Take some time to review this unsettling foresight document from Knowledgeworks, one of the North Dakota Department of Instruction’s innovative education partners. It offers a view into a world of augmented and virtual reality and wearables. I’ve often wondered what project-based learning via badges will look like in remote, rural areas. Under the LRNG program Collective Shift / MacArthur are pitching “the city as your classroom.” But how would that work in a place like Orrin, ND where the population is under fifty people? This whitepaper anticipates it will happen via augmented virtual reality simulations and games once rural communities upgrade to edge computing. Given the numerous references to careers in the state’s drone and energy industries I’ve come across in the course of my research, it seems learning ecosystem proponents may view North Dakota, with a tech-minded governor and willing populace, as a great test-bed for gamified work-based online education training systems.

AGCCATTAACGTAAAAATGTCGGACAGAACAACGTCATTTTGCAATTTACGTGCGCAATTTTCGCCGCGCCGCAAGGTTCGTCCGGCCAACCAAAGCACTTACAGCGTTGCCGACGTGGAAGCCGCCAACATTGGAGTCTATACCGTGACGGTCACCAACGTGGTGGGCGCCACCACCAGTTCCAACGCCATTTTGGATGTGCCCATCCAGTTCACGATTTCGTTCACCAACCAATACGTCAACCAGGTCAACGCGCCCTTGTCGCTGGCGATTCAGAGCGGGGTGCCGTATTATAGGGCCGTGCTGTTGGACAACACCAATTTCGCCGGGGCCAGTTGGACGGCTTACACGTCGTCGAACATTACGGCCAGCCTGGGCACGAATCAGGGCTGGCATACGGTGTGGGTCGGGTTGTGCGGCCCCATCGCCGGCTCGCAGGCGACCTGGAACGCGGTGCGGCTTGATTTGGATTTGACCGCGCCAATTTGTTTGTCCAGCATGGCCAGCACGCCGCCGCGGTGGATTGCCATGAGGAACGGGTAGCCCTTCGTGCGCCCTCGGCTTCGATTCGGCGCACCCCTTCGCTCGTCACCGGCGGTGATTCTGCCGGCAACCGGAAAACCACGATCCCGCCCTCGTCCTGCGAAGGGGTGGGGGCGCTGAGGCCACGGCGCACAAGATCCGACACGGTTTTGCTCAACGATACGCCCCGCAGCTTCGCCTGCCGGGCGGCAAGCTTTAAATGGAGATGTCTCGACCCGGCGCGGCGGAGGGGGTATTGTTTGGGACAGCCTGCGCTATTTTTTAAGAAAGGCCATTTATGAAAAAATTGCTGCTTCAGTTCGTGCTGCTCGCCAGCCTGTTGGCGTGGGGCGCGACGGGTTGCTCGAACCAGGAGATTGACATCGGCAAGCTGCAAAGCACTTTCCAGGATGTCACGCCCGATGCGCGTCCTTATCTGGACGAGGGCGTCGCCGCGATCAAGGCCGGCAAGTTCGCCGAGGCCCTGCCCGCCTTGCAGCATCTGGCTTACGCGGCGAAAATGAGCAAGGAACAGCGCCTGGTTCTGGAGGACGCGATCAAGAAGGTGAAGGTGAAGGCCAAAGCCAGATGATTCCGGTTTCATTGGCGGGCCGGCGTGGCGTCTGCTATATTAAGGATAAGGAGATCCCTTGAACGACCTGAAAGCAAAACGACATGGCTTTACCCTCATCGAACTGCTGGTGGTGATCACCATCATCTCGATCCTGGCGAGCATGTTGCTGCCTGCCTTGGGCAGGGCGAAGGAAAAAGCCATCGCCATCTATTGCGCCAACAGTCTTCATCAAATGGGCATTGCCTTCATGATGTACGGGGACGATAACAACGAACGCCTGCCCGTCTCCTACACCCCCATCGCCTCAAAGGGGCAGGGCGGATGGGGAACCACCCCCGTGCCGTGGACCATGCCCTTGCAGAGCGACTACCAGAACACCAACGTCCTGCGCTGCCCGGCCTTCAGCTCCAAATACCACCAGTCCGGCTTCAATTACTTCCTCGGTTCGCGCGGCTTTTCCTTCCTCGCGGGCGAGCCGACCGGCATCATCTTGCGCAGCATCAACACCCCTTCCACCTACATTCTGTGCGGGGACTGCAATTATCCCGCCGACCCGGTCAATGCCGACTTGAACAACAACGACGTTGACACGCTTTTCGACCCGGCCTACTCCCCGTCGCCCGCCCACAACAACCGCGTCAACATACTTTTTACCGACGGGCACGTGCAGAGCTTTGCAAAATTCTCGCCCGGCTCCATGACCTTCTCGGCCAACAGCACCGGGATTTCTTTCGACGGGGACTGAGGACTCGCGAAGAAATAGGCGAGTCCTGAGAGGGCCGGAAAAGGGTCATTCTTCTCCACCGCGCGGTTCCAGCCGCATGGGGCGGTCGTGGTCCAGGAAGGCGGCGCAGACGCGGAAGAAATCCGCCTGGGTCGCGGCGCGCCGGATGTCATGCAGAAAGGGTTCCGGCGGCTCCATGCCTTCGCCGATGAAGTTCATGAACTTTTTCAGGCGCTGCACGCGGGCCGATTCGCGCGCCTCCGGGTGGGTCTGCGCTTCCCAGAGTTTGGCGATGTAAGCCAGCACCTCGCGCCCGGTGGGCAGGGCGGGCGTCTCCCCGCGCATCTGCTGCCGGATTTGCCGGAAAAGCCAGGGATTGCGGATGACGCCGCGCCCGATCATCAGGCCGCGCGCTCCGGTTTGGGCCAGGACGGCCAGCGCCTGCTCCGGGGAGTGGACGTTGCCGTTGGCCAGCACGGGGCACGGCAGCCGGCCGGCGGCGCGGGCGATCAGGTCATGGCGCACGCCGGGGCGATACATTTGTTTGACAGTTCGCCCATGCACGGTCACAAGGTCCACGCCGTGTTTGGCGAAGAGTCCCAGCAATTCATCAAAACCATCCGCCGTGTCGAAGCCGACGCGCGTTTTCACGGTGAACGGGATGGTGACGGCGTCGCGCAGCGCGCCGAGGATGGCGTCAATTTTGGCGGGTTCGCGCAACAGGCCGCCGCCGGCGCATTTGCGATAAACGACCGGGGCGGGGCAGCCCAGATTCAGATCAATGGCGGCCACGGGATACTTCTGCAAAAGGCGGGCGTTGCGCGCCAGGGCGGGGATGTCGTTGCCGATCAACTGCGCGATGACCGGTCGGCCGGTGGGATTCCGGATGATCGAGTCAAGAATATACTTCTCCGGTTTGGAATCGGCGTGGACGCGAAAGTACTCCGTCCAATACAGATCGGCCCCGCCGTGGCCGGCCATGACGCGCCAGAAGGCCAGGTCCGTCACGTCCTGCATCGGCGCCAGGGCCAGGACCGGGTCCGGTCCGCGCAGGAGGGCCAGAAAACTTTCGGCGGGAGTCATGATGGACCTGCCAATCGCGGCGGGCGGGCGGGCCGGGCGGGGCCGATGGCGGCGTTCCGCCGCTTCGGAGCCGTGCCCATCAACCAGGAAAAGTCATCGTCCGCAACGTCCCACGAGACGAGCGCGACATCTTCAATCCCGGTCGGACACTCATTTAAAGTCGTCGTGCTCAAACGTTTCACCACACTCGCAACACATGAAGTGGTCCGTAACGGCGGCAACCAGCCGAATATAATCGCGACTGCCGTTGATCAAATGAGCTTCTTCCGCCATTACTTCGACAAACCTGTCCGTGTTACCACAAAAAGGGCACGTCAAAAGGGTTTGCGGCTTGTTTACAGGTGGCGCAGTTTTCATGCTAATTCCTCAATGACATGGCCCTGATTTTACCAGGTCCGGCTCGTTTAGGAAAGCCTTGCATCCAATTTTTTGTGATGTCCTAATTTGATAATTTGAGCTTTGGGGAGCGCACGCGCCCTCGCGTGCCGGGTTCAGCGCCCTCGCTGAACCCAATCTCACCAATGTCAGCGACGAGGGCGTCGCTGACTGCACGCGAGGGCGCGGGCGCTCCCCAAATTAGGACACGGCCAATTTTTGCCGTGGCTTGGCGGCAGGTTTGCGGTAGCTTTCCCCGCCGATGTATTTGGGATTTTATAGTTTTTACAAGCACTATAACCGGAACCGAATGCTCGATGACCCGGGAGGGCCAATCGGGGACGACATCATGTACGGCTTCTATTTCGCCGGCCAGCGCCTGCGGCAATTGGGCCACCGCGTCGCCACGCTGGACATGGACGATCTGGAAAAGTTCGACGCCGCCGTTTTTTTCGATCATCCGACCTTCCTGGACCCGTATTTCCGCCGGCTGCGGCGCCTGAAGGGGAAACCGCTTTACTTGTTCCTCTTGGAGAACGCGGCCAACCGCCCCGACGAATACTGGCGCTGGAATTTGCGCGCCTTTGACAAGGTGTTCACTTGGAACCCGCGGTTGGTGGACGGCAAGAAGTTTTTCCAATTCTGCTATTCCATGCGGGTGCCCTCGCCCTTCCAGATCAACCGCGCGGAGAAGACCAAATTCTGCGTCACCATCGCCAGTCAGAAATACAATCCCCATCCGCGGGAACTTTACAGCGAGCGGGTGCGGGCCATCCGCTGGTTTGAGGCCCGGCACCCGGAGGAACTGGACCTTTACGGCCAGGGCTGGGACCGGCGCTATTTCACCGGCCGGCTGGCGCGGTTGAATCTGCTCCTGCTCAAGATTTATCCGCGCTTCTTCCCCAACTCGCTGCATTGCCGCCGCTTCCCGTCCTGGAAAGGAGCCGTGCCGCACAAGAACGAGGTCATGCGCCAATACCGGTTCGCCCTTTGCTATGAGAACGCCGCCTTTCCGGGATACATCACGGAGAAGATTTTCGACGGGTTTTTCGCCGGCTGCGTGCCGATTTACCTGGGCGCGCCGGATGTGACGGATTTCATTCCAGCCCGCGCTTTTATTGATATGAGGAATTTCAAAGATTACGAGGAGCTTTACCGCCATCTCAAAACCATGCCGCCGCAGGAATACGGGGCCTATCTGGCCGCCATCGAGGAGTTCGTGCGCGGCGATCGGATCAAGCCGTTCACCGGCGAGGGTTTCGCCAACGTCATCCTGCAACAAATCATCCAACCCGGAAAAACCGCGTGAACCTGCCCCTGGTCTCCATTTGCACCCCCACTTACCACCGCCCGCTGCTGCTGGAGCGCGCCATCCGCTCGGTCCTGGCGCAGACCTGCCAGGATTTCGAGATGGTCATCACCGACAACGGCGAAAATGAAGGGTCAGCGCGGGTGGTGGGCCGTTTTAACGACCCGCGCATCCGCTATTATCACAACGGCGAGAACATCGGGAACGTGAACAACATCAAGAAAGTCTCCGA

Mentor Connect

Mastery-Based Learning Eliminates Grades

The forty-five second clip below is rather jaw-dropping. In it Dr. Cory Steiner of the Northern Cass School District outlines planned implementation of Mass Customized Learning (competency-based education), an experiment he says made him feel unwell. He describes it as “seed project” that will evaluate students solely on mastery of competencies and eliminate age-based grade groups altogether. Say goodbye to first grade, second grade, third grade; from now on education will be check the online box and move along as you build your “lifelong learner” data profile.